Since the beginning of the market sell-off in May and June, a number of clients have asked about fixed income exchange-traded fund (ETF) liquidity.
Our analysis of 2Q2013 prices for shares of the largest fixed income shows that ETF prices were more volatile than those of their respective indices, and, in many cases, far more volatile. Excess volatility ranged from just 10% to more than 150%, and appears to be a function of both the breadth of the underlying index and the liquidity, or lack thereof, of the underlying securities. The lack of bond market liquidity even forced a small number of firms to suspend cash redemptions at times during the recent sell off.
Liquidity also impacted the prices of ETFs during the sell-off, with discounts reaching almost 4% for some municipal bond ETFs. Many market participants argue that, because ETFs offer intra-day liquidity, their prices are ‘early indicators’ that are actually more reflective of the actual market value than the mark of the underlying bonds. In many cases that may be true, as market values in the over-the-counter markets can reflect not just stale prices, but prices extrapolated from similar, but not the same, securities. Small comfort, however, for impacted investors. Essentially, fixed income ETFs are intra-day liquidity vehicles on top of markets that do not offer intra-day liquidity. For investors that may mean that you’re paying a premium to the NAV on the way in and receiving a discount to the NAV on the way out.
Passive, index-based funds are forced sellers of bonds that are in the index, in numbers proportionate to that security’s weight in the index. Contrarily, the managers of actively managed portfolios have discretion as to which securities to sell and which to retain. During periods of stress, bonds that are in the index may be under greater selling pressure than those that are not. In our experience, price declines were far more severe for bonds in the index than for bonds that are not.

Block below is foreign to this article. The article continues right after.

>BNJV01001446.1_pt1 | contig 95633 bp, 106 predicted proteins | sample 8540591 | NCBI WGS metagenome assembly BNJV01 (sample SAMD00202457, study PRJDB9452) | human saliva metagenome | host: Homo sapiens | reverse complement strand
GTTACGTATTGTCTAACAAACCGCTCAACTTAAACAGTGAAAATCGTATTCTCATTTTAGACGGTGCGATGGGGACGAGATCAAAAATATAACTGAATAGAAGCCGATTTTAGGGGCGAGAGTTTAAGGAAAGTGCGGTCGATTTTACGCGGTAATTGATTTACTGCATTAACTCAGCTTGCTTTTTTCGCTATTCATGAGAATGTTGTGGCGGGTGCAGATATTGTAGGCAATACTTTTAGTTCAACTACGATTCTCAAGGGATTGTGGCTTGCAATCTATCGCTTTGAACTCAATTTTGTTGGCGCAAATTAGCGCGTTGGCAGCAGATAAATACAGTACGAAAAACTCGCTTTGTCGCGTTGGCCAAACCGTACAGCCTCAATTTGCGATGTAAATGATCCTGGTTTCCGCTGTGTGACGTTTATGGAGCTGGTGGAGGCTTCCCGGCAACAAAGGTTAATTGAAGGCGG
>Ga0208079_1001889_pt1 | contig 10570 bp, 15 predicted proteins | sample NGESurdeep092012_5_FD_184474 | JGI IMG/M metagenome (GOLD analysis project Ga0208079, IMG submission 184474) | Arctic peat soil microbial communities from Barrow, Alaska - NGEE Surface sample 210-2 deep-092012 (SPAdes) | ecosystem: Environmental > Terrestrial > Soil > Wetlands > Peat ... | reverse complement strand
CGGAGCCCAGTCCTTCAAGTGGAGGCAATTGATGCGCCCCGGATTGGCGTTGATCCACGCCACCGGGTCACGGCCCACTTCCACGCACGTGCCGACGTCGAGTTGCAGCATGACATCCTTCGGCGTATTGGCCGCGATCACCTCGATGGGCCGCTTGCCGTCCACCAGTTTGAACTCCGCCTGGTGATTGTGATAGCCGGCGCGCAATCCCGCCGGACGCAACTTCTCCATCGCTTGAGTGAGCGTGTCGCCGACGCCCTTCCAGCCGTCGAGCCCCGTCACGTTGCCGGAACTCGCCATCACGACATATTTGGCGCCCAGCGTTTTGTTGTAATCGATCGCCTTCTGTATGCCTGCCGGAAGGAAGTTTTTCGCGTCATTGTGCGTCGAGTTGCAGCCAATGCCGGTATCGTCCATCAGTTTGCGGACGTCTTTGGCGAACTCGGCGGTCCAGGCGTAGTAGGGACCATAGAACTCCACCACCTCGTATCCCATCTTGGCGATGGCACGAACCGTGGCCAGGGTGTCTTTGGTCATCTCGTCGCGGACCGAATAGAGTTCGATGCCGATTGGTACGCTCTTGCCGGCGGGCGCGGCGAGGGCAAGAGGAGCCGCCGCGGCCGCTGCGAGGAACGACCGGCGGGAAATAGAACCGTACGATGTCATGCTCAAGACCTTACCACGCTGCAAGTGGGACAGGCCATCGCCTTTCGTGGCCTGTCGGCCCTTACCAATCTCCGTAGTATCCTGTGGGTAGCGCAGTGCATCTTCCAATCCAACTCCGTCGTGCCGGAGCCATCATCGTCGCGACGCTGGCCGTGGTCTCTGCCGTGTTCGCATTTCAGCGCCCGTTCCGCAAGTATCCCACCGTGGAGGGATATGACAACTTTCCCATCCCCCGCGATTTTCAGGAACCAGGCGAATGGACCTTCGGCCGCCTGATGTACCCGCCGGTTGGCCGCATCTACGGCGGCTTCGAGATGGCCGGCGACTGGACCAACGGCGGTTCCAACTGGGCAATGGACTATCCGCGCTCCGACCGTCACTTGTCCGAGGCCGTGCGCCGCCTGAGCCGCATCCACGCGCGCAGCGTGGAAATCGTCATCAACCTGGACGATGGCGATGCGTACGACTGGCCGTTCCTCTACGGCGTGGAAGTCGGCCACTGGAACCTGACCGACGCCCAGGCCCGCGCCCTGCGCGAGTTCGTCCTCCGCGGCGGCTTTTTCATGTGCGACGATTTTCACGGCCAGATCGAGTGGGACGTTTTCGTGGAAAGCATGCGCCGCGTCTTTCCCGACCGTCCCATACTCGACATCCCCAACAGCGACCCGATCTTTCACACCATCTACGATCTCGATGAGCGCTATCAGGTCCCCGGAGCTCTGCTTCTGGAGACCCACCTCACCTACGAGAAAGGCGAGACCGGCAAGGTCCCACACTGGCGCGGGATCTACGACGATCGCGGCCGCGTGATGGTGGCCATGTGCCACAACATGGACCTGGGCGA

Index-based funds may also be giving investors a greater exposure to individual credits than is desirable, as fixed income indices often reward ‘bad behavior’ (the more an issuer borrows, the larger their weight in the index). Consider the Barclays U.S. Aggregate Index, 36.5% of which was US Treasurys at the end of June, up from 25.2% at the end of 2005. Arguably, given the US Federal Reserve’s recent bond buying programs, US Treasurys are the most overpriced securities in the bond market, yet investment in the index results in a significant allocation to this sector.
Fixed income ETFs have become popular as investors look for low cost ways to gain exposure to segments of the capital market, but the experience of May and June highlights that intra-day liquidity comes with increased price volatility, and that volatility increases as the liquidity of the underlying securities decreases. Fixed income ETFs may be an easier and faster way to trade the bond market than using individual bonds. But at what cost? Mutual funds also offer an easy way to access the markets. Granted, they don’t offer intra-day liquidity, but they may provide more price stability. And active management can help avoid some of the risks of forced selling. That doesn’t mean that fixed income ETFs don’t have a role, but that investors need to be aware of just what an ETF does, and what it doesn’t.